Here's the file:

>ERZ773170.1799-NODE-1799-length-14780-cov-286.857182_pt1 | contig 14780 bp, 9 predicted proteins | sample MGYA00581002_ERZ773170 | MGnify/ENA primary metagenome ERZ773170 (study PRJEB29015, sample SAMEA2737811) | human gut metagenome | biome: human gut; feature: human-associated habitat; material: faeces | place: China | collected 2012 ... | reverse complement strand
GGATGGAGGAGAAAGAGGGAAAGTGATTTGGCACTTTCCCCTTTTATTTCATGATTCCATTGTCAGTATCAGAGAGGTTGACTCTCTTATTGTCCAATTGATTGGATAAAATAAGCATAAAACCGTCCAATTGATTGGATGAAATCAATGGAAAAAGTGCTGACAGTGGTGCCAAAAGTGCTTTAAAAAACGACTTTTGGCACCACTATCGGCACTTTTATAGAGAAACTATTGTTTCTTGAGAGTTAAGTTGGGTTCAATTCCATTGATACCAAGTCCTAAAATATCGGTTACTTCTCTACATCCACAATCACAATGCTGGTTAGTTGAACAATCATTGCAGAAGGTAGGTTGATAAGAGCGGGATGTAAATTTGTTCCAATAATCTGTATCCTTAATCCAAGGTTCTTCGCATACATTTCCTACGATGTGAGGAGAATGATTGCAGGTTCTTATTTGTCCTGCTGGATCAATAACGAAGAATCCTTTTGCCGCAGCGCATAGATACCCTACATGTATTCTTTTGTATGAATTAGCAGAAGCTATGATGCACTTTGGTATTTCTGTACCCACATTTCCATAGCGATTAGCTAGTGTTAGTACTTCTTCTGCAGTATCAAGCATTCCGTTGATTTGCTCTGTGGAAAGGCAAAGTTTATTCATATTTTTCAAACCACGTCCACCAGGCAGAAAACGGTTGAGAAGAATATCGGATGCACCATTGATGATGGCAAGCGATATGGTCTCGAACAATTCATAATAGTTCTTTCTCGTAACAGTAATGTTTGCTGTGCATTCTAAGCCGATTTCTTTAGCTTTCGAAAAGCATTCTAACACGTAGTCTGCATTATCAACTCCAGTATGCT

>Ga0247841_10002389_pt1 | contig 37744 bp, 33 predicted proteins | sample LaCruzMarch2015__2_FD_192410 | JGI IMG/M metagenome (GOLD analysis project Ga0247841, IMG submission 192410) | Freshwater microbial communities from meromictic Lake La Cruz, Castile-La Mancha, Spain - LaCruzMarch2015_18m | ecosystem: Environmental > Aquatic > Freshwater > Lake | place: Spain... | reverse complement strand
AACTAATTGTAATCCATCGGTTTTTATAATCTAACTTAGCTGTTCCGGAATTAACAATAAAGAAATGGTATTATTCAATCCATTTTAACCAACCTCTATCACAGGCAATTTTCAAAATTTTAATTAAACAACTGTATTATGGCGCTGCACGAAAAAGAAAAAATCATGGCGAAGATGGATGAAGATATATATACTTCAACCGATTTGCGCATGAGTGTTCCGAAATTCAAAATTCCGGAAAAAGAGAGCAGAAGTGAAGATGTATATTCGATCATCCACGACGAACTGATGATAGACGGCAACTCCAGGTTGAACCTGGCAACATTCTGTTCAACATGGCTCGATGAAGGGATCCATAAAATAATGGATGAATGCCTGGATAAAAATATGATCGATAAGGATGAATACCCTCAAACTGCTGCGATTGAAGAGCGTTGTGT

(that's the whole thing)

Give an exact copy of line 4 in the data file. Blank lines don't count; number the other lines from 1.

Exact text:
AACTAATTGTAATCCATCGGTTTTTATAATCTAACTTAGCTGTTCCGGAATTAACAATAAAGAAATGGTATTATTCAATCCATTTTAACCAACCTCTATCACAGGCAATTTTCAAAATTTTAATTAAACAACTGTATTATGGCGCTGCACGAAAAAGAAAAAATCATGGCGAAGATGGATGAAGATATATATACTTCAACCGATTTGCGCATGAGTGTTCCGAAATTCAAAATTCCGGAAAAAGAGAGCAGAAGTGAAGATGTATATTCGATCATCCACGACGAACTGATGATAGACGGCAACTCCAGGTTGAACCTGGCAACATTCTGTTCAACATGGCTCGATGAAGGGATCCATAAAATAATGGATGAATGCCTGGATAAAAATATGATCGATAAGGATGAATACCCTCAAACTGCTGCGATTGAAGAGCGTTGTGT